Sometimes I think I was born with a magnifying glass in my hand, one through which I critically scrutinize everything I do and say and which relentlessly magnifies every imperfection.

I can attest, after a long exercise, that nothing can drain the mist of energy and joy from a person more than this ceaseless hunt for mistakes.

It could be perfectionism, fear of failure or an exaggerated tendency towards self-criticism and unrealistic expectations or an indigestible mixture of all these ingredients. In the end, however, regardless of the label I would pack its symptoms into, this habit comes out at the most inappropriate moments, so I’ve learned how to live with it. Frankly, I am still learning this every day, although sometimes it seems like progress is somewhere in the distant universe.

I remember the first article I wrote for the Signs of the Times Romania. Three and a half years ago I was invited to write, and although it should have joyful undertaking, my old enemy lurked around, ready to overshadow the beauty of a new journey. I knew very well that this must be the delayed answer to a long-standing prayer, in which writing as an occupation was a bright dream, stubbornly vivid even over the years during which life went in a different direction. However, after the invitation, instead of joy something else filled my mind: what if I couldn’t adapt to the rules of a format I hadn’t practiced before? What if I were to make a mistake, out of carelessness or ignorance, and become the target of hateful online comments? Maybe I didn’t even have the expertise of writing or maybe there wasn’t any journalistic fibre in me.

Looking back, it seems to me that the beginning was a blessed one and yet at that time I could only see it through a blurry lens. Neither by the tenth nor the hundredth article had the fear that everything I do is below par weakened its grip on me.

In fact, the path on which you decide to do everything perfectly is always stony—failures remain chiselled in memory, while successes fall apart quickly, and the feeling that everything could be done much better has a bitter and demotivating taste. And, of course, this is not just about writing.

I sometimes browse through my first written article, not for its form or message, but to relive the whole experience encapsulated in it. When I restrained the joy and restlessness of moulding something new, when I chose to look at what I already held in my hands rather than at what I may never have, the article seemed to write itself—as if, once I had freed myself from the pressure of not disappointing or thanking everyone, a new freedom had been unleashed, that of rendering the world, in its dull and luminescent colours, as received by my eyes and mind.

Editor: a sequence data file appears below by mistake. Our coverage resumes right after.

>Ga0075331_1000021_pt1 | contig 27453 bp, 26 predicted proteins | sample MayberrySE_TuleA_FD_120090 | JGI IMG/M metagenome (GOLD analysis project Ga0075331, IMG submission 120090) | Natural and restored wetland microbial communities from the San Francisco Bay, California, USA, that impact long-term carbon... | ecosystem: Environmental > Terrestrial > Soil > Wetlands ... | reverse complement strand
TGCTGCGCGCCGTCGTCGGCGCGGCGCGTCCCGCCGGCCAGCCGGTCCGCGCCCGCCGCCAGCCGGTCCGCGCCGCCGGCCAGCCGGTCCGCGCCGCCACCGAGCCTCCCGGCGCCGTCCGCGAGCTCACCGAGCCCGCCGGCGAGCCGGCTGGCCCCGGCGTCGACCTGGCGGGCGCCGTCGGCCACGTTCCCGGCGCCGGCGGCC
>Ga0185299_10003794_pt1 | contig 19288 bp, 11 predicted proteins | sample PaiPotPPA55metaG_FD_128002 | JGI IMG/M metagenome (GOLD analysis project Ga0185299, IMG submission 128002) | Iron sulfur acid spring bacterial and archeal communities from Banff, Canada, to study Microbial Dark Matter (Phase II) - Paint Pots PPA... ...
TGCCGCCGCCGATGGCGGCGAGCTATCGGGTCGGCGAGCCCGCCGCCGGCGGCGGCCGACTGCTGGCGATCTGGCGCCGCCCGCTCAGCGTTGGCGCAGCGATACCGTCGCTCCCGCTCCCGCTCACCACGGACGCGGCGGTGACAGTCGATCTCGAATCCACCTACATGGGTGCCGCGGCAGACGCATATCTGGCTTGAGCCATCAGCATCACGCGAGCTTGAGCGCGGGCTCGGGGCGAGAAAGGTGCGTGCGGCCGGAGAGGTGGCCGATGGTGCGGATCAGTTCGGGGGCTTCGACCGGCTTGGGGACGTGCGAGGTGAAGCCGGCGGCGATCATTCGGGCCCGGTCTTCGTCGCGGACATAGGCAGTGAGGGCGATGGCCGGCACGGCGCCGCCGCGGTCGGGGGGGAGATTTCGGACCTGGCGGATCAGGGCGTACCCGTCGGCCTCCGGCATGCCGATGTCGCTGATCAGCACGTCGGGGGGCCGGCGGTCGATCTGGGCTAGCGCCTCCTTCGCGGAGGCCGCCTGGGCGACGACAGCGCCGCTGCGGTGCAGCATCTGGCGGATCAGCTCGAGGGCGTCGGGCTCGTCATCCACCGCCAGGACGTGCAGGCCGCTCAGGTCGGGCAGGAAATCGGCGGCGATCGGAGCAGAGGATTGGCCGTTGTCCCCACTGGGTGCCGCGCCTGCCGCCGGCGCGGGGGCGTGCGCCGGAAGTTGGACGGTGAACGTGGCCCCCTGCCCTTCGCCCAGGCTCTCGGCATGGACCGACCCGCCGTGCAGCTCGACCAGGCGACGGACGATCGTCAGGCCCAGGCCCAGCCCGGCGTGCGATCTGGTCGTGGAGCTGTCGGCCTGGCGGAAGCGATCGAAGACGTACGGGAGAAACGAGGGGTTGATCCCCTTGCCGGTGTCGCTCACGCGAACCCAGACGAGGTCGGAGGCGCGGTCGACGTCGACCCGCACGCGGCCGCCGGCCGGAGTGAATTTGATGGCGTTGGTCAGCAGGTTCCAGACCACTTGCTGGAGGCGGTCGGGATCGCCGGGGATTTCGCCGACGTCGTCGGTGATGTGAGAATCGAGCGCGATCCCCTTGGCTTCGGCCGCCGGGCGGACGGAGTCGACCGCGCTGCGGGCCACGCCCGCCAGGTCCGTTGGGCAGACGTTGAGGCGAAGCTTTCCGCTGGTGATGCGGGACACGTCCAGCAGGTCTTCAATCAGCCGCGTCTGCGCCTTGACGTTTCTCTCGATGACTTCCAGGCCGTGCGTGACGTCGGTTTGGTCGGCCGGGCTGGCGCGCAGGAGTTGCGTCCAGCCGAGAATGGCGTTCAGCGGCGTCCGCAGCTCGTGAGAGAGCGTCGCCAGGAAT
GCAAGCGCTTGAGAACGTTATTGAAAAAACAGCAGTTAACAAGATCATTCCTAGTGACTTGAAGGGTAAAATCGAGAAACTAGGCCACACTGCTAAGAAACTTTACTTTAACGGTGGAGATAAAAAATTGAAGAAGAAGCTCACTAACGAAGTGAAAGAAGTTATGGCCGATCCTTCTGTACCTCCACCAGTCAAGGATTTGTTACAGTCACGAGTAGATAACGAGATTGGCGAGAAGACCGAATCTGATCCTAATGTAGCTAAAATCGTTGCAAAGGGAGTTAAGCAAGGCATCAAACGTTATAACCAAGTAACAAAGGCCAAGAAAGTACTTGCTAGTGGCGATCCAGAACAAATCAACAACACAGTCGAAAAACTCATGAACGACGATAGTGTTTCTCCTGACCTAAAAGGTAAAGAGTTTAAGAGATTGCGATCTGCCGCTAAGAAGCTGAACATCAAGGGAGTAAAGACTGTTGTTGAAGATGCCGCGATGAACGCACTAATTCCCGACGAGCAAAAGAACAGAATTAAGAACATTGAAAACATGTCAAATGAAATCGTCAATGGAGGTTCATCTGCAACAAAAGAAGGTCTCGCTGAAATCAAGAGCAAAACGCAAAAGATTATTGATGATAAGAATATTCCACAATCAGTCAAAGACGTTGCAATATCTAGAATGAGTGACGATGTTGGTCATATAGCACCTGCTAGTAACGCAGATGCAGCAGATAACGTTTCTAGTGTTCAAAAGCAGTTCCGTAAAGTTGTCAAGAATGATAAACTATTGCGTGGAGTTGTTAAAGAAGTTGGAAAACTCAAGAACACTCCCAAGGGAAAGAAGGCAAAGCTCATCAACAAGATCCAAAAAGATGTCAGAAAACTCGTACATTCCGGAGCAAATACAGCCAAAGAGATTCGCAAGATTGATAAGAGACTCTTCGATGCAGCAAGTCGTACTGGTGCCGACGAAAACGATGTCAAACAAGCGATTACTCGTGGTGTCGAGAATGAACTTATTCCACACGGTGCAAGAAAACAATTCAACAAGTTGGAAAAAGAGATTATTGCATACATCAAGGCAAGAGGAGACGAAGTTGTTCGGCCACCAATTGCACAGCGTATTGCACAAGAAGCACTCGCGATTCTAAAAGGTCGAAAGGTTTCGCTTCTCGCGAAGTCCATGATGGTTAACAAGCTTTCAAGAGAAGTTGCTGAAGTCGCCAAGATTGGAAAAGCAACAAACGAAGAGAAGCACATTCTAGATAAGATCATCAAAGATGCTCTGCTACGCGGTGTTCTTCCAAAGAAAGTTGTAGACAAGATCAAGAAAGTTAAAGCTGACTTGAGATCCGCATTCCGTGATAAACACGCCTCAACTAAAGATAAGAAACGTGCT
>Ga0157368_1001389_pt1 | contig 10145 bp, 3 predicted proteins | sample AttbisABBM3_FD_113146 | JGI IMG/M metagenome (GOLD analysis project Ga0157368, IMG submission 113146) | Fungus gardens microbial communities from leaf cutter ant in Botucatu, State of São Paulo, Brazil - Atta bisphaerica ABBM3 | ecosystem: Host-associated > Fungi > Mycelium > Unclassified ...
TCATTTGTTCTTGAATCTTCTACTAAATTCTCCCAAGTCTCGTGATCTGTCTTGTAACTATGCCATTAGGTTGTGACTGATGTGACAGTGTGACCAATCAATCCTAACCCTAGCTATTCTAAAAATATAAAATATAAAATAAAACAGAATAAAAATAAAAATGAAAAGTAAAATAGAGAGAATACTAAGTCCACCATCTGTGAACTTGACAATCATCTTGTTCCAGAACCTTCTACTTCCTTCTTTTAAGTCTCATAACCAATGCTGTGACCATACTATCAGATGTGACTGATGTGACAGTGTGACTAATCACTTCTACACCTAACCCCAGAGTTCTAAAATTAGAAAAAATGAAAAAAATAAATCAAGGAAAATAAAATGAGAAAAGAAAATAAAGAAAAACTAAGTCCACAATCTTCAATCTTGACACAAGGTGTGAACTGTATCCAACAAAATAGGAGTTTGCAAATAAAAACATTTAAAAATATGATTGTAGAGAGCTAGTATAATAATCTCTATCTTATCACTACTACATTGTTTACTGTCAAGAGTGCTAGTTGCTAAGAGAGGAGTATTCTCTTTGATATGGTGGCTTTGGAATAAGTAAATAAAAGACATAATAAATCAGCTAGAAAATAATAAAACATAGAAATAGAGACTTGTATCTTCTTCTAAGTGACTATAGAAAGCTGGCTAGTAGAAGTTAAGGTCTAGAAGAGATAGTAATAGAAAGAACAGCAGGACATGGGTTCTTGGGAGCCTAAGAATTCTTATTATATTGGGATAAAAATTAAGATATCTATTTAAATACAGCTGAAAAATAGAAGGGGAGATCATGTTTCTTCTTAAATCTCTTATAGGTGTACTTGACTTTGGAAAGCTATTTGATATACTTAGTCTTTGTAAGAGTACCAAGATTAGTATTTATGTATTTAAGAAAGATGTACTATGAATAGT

What I have learned so far is that mistakes are inevitable and, no matter how unbearable they may feel, they are better teachers than success. In fact, failure is good fuel for curiosity, empathy and, above all, humility. Failure helps me to look at people and their efforts from a different perspective, to silence critics who do not build up, and to grant more grace when faced with the unintended shortcomings of others.

Where the fear of failure drives the game, there is less and less room for new experiences, decisions drag on tiringly, while the mind feverishly analyses all the obstacles and unknowns that may arise along the way. I have discovered that an eternal competition, even with yourself, means fragmentation, unnecessary exhaustion, and especially the failure to see the big picture, while you are absorbed by the worry that one detail or another does not look impeccable.

Over time, perfectionists tend to devolve. This was one of the conclusions of an article I would have liked to have come across earlier which highlights various facets of perfectionism, including forms that distort religious experience.

According to specialists, the obsession to do things perfectly predisposes one to burnout, negative emotions and even to the dilution of conscientiousness and the entire accumulation of qualities that help a person to perform.

We do not find fulfilment in the work we do, but only in the One who created us and endowed us with gifts that allow us to lean toward certain activities rather than others, writes Elizabeth Elliot, emphasizing the need not to lose sight of the spiritual character of our work.

Even a pleasant job such as writing can become tedious at times, the Christian writer remarked, describing days without end in which it seemed to her that she had nothing to say or that everything had already been said. It is hard to believe that this confession belongs to the woman who for several years served the tribe that killed her husband, less than three years after her marriage, and who had a full life, as a writer, radio producer, traveling for the most part of her last years of life. Or maybe it’s not at all surprising that even the most gifted of our peers feel like they’re running out of resources, as long as we’re just clay pots, not just finite, but also inevitably cracked, which need to be refilled, beyond their reserves, from an inexhaustible Source. This is also the reason why I stay at my desk, so that I can see it daily, the verse that evokes the depth of God’s thoughts: Psalm 92:5.

When everything seems to have been said already, bland, monotonous or tangled, a desk, a screen, a window overlooking the mountains and a morning impregnated with prayer weave pieces of a bright dream, which the Author of the word dusts off, in His time—the dream of painting in words all the beauty of the Light that penetrates the shutters of our imperfection and fears.